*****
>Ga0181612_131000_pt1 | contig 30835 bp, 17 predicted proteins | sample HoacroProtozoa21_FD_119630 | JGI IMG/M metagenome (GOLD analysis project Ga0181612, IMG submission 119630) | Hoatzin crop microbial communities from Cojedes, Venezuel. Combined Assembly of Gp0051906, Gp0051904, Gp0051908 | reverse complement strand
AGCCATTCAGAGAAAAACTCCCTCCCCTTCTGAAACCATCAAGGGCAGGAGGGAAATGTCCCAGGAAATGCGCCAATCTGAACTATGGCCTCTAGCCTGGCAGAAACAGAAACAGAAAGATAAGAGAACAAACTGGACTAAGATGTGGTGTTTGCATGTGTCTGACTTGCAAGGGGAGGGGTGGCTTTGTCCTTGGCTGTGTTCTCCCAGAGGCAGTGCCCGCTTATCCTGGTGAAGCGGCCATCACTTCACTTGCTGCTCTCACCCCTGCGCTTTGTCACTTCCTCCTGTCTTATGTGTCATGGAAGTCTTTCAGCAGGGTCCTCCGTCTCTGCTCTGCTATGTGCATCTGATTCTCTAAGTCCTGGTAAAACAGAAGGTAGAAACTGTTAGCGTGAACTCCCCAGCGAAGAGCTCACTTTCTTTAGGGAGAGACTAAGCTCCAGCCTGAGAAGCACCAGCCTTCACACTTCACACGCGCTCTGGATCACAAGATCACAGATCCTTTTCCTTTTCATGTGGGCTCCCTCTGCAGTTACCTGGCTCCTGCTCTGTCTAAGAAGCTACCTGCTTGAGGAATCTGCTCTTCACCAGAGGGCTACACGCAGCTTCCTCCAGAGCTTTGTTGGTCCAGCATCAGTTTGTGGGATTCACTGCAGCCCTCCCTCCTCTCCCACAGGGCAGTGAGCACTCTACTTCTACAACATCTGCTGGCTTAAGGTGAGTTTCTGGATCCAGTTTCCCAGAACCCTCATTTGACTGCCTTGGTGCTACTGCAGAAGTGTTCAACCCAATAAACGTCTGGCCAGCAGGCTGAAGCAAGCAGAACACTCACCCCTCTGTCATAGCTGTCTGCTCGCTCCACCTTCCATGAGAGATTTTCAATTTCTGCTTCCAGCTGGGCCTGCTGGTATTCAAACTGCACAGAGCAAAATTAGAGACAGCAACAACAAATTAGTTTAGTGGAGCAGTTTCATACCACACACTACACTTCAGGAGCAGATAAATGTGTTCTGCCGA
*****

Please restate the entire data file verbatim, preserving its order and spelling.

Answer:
>Ga0181612_131000_pt1 | contig 30835 bp, 17 predicted proteins | sample HoacroProtozoa21_FD_119630 | JGI IMG/M metagenome (GOLD analysis project Ga0181612, IMG submission 119630) | Hoatzin crop microbial communities from Cojedes, Venezuel. Combined Assembly of Gp0051906, Gp0051904, Gp0051908 | reverse complement strand
AGCCATTCAGAGAAAAACTCCCTCCCCTTCTGAAACCATCAAGGGCAGGAGGGAAATGTCCCAGGAAATGCGCCAATCTGAACTATGGCCTCTAGCCTGGCAGAAACAGAAACAGAAAGATAAGAGAACAAACTGGACTAAGATGTGGTGTTTGCATGTGTCTGACTTGCAAGGGGAGGGGTGGCTTTGTCCTTGGCTGTGTTCTCCCAGAGGCAGTGCCCGCTTATCCTGGTGAAGCGGCCATCACTTCACTTGCTGCTCTCACCCCTGCGCTTTGTCACTTCCTCCTGTCTTATGTGTCATGGAAGTCTTTCAGCAGGGTCCTCCGTCTCTGCTCTGCTATGTGCATCTGATTCTCTAAGTCCTGGTAAAACAGAAGGTAGAAACTGTTAGCGTGAACTCCCCAGCGAAGAGCTCACTTTCTTTAGGGAGAGACTAAGCTCCAGCCTGAGAAGCACCAGCCTTCACACTTCACACGCGCTCTGGATCACAAGATCACAGATCCTTTTCCTTTTCATGTGGGCTCCCTCTGCAGTTACCTGGCTCCTGCTCTGTCTAAGAAGCTACCTGCTTGAGGAATCTGCTCTTCACCAGAGGGCTACACGCAGCTTCCTCCAGAGCTTTGTTGGTCCAGCATCAGTTTGTGGGATTCACTGCAGCCCTCCCTCCTCTCCCACAGGGCAGTGAGCACTCTACTTCTACAACATCTGCTGGCTTAAGGTGAGTTTCTGGATCCAGTTTCCCAGAACCCTCATTTGACTGCCTTGGTGCTACTGCAGAAGTGTTCAACCCAATAAACGTCTGGCCAGCAGGCTGAAGCAAGCAGAACACTCACCCCTCTGTCATAGCTGTCTGCTCGCTCCACCTTCCATGAGAGATTTTCAATTTCTGCTTCCAGCTGGGCCTGCTGGTATTCAAACTGCACAGAGCAAAATTAGAGACAGCAACAACAAATTAGTTTAGTGGAGCAGTTTCATACCACACACTACACTTCAGGAGCAGATAAATGTGTTCTGCCGA